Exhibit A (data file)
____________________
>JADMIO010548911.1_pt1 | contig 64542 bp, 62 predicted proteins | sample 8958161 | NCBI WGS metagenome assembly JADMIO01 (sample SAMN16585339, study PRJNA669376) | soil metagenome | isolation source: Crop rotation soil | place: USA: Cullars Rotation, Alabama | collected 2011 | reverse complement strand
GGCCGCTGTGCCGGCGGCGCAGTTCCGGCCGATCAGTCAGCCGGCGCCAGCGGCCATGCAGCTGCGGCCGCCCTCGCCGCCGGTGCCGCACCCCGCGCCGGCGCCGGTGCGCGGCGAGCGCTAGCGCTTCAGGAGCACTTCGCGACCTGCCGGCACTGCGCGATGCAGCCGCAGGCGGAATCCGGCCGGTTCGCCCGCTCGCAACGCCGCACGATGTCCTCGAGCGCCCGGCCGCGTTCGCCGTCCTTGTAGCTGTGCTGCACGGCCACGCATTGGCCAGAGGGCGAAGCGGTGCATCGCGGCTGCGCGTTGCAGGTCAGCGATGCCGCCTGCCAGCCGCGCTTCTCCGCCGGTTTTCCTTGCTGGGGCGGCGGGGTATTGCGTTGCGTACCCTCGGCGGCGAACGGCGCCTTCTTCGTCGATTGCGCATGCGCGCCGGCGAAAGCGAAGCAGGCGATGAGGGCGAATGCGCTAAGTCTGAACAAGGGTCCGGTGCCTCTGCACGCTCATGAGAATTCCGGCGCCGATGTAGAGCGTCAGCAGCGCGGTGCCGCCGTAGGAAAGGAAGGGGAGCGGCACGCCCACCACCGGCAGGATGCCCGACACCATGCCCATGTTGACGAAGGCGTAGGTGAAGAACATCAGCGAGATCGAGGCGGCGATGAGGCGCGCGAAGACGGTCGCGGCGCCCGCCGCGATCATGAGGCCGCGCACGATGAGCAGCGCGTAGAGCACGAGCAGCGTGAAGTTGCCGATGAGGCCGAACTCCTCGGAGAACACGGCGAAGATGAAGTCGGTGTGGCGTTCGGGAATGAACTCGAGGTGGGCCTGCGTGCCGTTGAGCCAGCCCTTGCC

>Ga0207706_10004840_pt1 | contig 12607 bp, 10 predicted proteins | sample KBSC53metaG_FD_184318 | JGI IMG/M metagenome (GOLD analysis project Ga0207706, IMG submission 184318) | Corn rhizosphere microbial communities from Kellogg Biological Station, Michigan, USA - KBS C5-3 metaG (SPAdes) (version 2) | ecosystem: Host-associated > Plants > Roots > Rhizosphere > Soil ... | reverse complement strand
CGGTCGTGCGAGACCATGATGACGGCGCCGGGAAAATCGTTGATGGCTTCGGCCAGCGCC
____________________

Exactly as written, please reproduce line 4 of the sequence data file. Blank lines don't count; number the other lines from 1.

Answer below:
CGGTCGTGCGAGACCATGATGACGGCGCCGGGAAAATCGTTGATGGCTTCGGCCAGCGCC